When the high tide recedes, what will the beach look like?

  • “Telemedicine will play the role of the first consultation, akin to the house-call of yore.” (Terminology note–interesting that Dr. T still uses ‘telemedicine’ versus ‘telehealth’–Ed.)
  • Chatbots will serve as screeners–once they are proven to be effective (a ways to go here, as the Babylon debate rages on)
  • Smartphones will be the hub, connecting with all sorts of monitoring devices (the ‘connected health’ Tyto Care and Vivify Health model–which makes the Editor’s former company, the late Viterion Digital Health, even more of a pioneer that died crossing the Donner Pass of 2016)
  • Smartwatches are also part of this hub (this Editor remains a skeptic) 
  • Now is the time to harness technology by both health systems and individual practices, but multiple barriers remain. (This Editor can speak to the difficulties for both primary care and specialty practices in not only practice but also reimbursement–and acceptance by patients.) Device expense is also a problem for the non-affluent.

As to the rest, it is pretty much what we’ve heard from Dr. T before.  The Economist

Your Editor will add:

  • Easy to use, secure platforms that don’t put users through multiple security steps remain a concern for users. This Editor’s concern is that easy to use = insecure. Skype and Zoom are inherently insecure–Skype’s user unfriendliness and insecurity outside enterprise platforms and Zoom’s major security problems on its platform and user flaws are well-known (ZDNet).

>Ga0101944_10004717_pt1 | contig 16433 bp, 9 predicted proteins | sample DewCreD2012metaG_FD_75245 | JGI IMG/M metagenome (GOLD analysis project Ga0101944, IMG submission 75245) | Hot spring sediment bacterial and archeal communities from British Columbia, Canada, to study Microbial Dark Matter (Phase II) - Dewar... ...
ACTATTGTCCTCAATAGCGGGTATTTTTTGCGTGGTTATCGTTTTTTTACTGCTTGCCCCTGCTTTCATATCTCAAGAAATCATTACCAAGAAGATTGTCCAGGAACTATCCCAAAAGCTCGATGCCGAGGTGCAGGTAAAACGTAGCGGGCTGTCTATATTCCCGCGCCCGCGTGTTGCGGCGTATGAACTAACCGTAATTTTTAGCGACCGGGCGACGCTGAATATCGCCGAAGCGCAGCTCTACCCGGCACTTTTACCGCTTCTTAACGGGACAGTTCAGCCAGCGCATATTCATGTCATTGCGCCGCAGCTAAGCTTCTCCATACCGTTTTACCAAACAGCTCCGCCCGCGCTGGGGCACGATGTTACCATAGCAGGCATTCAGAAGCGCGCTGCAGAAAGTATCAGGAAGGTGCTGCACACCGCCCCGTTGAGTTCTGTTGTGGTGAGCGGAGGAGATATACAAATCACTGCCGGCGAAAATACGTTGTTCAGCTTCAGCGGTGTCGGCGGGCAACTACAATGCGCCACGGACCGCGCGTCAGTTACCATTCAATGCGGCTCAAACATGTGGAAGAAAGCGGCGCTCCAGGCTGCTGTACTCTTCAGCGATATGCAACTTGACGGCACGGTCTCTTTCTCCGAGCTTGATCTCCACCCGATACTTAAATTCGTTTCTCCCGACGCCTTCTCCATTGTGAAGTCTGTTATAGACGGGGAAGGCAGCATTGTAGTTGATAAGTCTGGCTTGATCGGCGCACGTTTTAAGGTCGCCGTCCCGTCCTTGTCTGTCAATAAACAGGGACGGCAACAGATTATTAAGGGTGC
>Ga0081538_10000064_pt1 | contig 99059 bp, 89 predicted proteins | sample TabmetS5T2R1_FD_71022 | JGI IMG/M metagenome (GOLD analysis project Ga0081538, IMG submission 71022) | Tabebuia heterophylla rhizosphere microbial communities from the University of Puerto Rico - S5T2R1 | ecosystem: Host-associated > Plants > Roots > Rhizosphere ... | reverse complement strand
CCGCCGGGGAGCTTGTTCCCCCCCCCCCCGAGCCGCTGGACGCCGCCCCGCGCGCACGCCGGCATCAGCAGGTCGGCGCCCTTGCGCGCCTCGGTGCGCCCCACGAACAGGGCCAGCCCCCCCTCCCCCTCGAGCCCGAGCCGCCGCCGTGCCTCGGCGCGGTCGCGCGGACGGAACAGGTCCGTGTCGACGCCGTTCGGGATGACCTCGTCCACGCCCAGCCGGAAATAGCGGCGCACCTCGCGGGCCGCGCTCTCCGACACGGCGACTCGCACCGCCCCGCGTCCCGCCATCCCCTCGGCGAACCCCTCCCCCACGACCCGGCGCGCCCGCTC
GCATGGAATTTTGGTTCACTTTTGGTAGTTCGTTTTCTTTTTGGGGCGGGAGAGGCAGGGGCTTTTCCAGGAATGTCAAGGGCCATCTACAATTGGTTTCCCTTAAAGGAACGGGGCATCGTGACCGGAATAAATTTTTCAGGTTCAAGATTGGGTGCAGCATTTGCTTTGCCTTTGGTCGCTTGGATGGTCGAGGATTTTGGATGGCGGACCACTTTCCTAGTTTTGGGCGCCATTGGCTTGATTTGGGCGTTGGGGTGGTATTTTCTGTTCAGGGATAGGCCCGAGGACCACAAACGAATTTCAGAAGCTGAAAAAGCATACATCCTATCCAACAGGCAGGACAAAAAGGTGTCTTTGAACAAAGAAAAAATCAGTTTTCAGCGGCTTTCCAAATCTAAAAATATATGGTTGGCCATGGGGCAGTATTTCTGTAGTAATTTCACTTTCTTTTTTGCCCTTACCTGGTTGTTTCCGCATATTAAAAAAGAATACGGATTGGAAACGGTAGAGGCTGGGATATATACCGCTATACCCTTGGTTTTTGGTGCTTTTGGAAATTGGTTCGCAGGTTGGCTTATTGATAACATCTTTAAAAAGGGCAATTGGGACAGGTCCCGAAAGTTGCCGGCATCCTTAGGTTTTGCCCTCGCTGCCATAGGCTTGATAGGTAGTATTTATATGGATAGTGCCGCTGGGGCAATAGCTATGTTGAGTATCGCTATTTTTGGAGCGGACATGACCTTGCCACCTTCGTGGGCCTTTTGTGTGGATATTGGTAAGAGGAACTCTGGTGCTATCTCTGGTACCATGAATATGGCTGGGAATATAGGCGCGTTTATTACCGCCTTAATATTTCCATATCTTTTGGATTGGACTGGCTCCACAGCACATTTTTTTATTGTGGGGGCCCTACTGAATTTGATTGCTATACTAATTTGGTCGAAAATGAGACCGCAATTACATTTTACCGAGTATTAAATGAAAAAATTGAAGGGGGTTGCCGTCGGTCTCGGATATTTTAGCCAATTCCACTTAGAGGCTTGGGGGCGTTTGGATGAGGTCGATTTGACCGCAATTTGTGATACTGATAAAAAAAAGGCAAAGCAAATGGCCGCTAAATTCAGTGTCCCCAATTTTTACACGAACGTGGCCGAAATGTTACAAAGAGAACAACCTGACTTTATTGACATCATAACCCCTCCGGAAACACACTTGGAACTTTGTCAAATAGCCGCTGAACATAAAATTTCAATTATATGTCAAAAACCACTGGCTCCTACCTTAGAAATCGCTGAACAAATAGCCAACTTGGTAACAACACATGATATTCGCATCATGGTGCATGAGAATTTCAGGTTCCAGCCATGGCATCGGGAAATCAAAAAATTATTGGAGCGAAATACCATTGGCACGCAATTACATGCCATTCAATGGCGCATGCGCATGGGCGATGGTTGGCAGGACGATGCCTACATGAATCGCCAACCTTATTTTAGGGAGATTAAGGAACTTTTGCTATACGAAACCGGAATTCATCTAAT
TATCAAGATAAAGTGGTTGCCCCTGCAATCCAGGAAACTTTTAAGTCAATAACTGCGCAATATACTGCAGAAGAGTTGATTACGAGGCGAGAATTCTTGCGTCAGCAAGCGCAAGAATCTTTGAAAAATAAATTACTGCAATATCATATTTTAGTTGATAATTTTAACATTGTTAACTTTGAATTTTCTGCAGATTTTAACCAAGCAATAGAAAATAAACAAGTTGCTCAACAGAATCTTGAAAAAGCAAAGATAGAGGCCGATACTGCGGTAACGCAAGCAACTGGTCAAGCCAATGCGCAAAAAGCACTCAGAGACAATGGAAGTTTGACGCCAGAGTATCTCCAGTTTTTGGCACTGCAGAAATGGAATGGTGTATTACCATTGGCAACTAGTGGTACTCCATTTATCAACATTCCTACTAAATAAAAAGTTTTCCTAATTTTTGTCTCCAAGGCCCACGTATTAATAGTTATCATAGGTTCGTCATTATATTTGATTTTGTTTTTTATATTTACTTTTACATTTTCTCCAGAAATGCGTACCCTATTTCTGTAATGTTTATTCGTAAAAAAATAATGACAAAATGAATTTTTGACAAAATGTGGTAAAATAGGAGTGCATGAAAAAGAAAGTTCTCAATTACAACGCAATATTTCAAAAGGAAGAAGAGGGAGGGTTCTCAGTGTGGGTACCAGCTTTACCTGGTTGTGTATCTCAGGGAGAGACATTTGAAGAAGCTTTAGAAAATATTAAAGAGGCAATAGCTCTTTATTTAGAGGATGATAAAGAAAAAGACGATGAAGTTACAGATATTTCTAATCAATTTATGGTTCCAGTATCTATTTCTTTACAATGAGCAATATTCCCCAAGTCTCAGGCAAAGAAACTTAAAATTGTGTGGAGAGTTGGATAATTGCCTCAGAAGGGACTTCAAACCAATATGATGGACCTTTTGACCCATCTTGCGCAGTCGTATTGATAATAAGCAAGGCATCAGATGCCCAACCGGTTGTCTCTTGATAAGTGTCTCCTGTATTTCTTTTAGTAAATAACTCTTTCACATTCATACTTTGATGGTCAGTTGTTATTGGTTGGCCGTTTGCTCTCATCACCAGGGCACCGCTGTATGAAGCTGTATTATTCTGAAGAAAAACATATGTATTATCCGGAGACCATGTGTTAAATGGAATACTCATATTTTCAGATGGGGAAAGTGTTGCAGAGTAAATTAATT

• Reimbursement, again! CMS has done a creditable job in broadening reimbursement for telehealth a/v and telephonic services, but coding remains a nightmare for practices struggling to remain open and with some lights on. After COVID, will CMS and HHS get religion, or put it right back in its rural bottle? Covered in the CARES Act passed at the close of March, $200 million sounds like a lot from the FCC to bankroll telecom equipment for providers, but these funds will go quickly. At least they are not delayed in endless rule making, as the Connected Care Pilot Program has been for two years. Mobihealthnews 

News, events roundup: FDA clears AliveCor’s first 6 lead ECG, Jawbone Health rises from ashes, Let’s Get Checked’s $30M check, Health Wildcatters’ $35M ‘how to’ breakfast

AliveCor receives FDA clearance for KardiaMobile 6L, the first FDA-cleared personal 6-lead device. From the AliveCor release, the description: “In addition to the two electrodes on the top of the device, there is one additional electrode on the bottom. The user places her thumbs on each of the two top electrodes, and places the bottom electrode on her left knee or ankle. This formation, known in cardiology as the Einthoven Triangle, allows cardiologists to view electrical activity in the heart from six perspectives or “leads.”” The information is sent to the mobile device’s software including KardiaAI bradycardia and tachycardia detection features cleared recently for the single-lead KardiaBand, as well as deeper information into arrhythmias. The single-lead ECG space that AliveCor pioneered with first their snap-on then the KardiaBand is now crowded with the Apple Watch, Withings, and numerous others. It’s a big step forward for the company. AliveCor has opened pre-orders now at $149, to be delivered starting in June. Hat tip to co-founder Dr. Dave Albert. 9to5Mac, Biospace (release), Mobihealthnews